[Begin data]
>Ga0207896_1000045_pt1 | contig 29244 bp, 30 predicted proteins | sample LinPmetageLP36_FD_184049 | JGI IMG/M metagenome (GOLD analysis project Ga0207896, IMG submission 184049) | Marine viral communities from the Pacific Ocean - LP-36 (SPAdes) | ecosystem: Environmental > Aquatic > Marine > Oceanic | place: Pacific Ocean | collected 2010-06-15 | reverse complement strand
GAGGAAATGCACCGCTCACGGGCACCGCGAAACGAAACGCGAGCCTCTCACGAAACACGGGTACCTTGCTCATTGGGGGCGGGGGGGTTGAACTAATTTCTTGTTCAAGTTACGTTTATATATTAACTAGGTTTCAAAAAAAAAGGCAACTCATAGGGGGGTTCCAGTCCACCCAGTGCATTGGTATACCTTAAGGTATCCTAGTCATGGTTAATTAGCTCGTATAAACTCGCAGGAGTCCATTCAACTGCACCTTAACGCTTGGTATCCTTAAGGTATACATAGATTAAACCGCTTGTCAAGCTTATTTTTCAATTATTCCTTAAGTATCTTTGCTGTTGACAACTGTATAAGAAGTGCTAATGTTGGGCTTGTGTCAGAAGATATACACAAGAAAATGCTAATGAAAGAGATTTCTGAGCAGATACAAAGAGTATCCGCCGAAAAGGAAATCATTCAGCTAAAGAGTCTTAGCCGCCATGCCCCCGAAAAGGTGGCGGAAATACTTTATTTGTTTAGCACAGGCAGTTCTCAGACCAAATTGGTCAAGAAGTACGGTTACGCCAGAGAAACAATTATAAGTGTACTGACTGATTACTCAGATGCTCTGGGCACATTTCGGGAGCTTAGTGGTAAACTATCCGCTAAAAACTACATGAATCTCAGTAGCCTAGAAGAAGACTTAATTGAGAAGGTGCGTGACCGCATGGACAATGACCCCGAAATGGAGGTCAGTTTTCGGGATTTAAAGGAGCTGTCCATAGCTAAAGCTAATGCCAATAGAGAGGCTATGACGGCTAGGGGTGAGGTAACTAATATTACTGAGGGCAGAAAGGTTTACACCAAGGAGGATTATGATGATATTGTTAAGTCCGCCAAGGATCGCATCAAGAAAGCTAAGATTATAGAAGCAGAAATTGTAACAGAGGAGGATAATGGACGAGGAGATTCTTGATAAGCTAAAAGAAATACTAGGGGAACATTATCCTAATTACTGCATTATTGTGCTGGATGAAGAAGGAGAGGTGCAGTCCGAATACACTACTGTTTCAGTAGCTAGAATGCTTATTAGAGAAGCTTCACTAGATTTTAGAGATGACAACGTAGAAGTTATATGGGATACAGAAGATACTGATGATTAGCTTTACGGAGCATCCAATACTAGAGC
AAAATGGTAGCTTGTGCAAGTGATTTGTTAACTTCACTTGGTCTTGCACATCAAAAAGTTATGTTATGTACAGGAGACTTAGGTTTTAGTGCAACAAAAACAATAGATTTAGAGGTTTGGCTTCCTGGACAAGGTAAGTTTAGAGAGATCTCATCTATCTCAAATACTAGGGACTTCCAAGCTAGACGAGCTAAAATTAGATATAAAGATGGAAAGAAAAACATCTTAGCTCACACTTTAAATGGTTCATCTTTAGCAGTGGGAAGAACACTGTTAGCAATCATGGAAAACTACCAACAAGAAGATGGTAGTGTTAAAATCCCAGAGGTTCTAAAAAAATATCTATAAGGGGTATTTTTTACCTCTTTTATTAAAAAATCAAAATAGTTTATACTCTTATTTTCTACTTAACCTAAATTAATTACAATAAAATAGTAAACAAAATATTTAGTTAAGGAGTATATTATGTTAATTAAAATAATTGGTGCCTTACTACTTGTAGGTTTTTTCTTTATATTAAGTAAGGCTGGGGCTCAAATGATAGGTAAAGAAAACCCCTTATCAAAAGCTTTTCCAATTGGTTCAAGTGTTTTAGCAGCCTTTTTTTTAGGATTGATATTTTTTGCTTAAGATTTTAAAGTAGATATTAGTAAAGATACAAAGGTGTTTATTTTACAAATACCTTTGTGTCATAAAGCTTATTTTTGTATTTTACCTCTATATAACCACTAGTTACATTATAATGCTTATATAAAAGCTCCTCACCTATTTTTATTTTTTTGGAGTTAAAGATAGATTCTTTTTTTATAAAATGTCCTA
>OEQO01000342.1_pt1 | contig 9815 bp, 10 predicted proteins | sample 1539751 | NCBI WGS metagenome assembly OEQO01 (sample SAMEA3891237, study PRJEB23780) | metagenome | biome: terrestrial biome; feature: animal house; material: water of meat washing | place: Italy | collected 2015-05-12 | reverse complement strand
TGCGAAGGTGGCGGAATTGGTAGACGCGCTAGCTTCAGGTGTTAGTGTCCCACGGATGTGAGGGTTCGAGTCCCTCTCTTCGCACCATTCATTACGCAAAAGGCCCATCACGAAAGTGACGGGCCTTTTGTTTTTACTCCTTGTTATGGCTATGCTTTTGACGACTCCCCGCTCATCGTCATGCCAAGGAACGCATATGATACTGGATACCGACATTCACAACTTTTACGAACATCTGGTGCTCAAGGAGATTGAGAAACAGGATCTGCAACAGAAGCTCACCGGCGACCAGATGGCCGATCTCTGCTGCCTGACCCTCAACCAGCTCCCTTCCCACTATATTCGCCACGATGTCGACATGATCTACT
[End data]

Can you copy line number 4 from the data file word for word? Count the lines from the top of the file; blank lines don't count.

>OEQO01000342.1_pt1 | contig 9815 bp, 10 predicted proteins | sample 1539751 | NCBI WGS metagenome assembly OEQO01 (sample SAMEA3891237, study PRJEB23780) | metagenome | biome: terrestrial biome; feature: animal house; material: water of meat washing | place: Italy | collected 2015-05-12 | reverse complement strand